THE ASAHI SHIMBUN
March 10, 2022 at 17:42 JST
A wheat field in the U.S. state of Oregon (Asahi Shimbun file photo)
The government will raise the average price of imported wheat sold to millers by 17.3 percent from April, with a more devastating increase expected later because of Russia’s invasion of Ukraine.
The hike, which covers the six-month period through September, will raise the average resale price of five varieties of imported wheat to 72,530 yen ($630) per ton, the agriculture ministry said on March 9.
That will be the second highest resale price for wheat since the government started pegging the cost to market prices in fiscal 2007. For the second half of fiscal 2008, a resale price of 76,030 yen per ton was set.
That means consumers will pay more for flour, bread, noodles, pasta and many other foods made of wheat.
International prices of wheat grown in the United States and Canada have surged because of poor harvests in North America. Japan depends on the two countries for most of its wheat imports.
Japan imports 80 to 90 percent of wheat consumed in the country.
The higher resale price from April is based on global market trends until the first week of March, the ministry said.
But an even sharper increase is expected in the next review of the government resale price of wheat six months later because of the war between Russia and Ukraine, two leading wheat producers, according to analysts.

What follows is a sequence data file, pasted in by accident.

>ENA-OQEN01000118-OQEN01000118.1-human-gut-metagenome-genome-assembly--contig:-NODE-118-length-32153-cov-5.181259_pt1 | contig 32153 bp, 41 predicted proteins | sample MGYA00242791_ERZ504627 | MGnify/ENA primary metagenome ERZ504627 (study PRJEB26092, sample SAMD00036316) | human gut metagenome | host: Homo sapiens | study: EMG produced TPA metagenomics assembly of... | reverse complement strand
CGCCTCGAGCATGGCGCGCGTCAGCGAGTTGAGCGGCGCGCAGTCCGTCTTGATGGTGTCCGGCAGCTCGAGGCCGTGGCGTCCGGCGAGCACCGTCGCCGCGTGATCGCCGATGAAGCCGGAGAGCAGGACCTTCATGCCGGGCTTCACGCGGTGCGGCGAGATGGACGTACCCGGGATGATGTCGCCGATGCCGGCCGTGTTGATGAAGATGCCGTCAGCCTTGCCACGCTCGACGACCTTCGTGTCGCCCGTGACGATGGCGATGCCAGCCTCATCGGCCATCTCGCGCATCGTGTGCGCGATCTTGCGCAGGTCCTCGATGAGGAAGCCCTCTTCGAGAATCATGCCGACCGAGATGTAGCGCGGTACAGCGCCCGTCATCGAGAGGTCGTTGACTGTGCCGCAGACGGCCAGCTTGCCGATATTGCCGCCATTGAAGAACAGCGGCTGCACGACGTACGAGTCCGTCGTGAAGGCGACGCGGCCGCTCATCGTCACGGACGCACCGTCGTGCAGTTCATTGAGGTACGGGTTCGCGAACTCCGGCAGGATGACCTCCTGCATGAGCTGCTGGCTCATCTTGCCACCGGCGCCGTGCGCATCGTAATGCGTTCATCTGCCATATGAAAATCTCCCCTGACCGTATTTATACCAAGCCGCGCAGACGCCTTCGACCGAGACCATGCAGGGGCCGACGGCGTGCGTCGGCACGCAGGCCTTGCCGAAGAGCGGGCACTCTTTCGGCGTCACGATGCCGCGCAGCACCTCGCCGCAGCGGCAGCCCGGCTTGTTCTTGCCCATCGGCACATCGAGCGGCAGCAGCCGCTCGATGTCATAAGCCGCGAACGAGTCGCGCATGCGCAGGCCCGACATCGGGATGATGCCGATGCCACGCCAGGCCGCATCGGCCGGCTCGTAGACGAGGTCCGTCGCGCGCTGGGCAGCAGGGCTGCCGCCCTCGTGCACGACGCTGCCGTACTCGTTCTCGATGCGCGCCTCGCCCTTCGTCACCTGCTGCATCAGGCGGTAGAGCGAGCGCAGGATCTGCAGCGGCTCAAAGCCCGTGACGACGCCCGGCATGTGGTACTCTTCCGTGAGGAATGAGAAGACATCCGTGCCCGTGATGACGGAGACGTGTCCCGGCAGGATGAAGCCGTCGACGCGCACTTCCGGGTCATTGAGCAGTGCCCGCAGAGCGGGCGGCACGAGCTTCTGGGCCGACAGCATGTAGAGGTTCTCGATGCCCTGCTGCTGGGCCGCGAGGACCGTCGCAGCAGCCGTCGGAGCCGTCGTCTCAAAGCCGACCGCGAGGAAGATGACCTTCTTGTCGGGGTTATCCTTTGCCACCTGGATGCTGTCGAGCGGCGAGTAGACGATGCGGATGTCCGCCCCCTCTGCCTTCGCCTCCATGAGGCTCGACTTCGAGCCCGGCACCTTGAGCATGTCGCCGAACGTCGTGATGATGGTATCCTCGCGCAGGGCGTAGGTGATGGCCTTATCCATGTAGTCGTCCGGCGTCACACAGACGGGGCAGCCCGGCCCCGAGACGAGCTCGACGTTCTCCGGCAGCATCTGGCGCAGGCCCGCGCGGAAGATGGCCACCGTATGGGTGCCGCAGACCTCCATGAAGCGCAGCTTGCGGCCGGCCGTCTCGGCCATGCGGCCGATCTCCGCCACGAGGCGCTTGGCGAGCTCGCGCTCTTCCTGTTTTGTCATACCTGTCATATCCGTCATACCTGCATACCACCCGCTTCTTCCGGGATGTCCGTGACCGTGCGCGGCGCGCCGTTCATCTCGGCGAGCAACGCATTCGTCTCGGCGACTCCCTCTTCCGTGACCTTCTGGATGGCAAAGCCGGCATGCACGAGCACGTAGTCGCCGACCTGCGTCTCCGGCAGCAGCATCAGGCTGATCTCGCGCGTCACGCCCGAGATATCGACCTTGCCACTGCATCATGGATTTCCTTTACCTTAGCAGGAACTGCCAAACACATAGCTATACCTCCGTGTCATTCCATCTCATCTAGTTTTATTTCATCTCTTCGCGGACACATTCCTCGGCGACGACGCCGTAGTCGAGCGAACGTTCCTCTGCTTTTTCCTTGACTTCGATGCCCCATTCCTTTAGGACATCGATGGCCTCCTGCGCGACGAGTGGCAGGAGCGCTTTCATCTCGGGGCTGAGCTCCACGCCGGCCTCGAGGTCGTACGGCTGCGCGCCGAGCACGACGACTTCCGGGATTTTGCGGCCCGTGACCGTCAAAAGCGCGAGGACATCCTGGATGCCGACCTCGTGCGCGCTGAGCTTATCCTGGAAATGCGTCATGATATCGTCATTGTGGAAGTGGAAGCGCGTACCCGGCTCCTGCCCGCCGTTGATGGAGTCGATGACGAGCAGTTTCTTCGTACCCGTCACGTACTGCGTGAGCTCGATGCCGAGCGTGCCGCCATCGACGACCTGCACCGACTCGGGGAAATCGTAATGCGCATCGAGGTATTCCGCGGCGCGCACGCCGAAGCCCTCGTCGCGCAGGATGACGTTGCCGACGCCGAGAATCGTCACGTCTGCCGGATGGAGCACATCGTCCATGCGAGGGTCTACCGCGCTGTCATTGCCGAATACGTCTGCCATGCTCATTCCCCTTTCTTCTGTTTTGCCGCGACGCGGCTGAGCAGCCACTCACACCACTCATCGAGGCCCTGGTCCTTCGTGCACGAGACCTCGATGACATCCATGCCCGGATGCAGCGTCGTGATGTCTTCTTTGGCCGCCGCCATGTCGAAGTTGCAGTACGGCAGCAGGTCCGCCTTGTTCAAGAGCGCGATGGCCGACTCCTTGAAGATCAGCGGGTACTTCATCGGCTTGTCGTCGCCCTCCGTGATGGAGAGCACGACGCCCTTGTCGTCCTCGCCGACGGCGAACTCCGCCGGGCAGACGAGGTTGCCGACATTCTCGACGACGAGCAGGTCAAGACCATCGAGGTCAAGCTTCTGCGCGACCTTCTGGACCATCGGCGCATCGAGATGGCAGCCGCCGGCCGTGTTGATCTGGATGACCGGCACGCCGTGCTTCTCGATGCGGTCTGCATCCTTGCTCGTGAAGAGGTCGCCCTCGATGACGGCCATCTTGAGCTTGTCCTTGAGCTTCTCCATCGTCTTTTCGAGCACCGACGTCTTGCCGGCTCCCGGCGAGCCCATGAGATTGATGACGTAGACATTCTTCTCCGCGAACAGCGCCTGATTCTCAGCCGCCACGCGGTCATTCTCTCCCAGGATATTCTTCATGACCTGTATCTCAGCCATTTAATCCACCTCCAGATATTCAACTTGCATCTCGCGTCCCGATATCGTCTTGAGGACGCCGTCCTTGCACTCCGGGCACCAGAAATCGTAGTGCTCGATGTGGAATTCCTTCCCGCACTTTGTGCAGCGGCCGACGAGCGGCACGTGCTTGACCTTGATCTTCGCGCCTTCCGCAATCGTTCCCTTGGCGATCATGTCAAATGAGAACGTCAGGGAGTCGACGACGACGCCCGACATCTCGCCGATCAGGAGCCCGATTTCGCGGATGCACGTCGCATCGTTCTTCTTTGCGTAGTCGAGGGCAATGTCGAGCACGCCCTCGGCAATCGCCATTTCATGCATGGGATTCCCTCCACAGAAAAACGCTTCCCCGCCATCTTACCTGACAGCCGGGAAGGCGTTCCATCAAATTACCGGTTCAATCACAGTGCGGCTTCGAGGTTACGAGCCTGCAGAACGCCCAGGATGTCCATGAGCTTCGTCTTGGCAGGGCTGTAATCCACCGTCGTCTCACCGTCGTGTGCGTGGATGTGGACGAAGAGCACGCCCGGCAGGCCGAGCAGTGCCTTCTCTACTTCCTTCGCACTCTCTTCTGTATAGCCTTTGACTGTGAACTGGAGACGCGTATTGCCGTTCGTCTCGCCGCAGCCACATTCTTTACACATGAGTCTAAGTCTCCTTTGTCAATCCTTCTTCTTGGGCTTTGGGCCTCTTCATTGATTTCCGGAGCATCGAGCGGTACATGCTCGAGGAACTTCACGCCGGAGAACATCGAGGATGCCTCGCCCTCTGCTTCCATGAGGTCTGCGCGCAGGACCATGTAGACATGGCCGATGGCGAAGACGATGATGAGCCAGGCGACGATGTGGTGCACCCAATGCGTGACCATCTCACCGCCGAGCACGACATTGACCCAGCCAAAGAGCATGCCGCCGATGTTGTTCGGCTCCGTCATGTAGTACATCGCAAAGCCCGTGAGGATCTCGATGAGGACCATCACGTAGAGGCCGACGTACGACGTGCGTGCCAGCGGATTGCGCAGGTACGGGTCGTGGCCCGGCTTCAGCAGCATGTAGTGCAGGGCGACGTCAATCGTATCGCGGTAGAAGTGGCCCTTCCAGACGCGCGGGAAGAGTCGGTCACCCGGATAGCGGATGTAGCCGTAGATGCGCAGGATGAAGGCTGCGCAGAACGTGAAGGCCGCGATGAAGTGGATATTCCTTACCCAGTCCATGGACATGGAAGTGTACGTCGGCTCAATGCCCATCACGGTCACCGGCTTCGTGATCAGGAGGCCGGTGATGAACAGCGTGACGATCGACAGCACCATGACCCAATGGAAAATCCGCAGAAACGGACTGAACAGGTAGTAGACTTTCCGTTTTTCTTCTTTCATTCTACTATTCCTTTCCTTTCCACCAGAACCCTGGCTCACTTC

There is usually a time lag of three months between an increase in the government resale price and a related spike in retail prices of food.
Analysts said retail prices will likely surge in summer when millers run out of the current inventory of wheat purchased at the resale price set through March.
The government had already increased the resale price for the October-March period.
The previous increase and next hike in the wheat resale price will lead to an average annual spending increase of 2,000 yen per household, according to Hideo Kumano, chief economist with Dai-ichi Life Research Institute.
Akio Shibata, head of the Natural Resource Research Institute, said wheat prices will keep climbing because of Russia’s war against Ukraine.
“The global competition for wheat will only heat up as countries in northern Africa and the Middle East that have relied on imports from Russia and Ukraine are now scrambling to secure supplies from elsewhere, and China is stockpiling the crop from a strategic viewpoint,” he said. “The next resale price will have a far-reaching impact.”
The government secures wheat through planned purchases and sells it to millers and other businesses. It reviews the resale price every six months based on the most recent purchase prices and other factors.
In the latter half of fiscal 2008, wheat prices shot up globally because of heavy demand for food among emerging economies and for sources of biofuel.
(This article was written by Kenichi Goromaru and Yuji Yamashita.)
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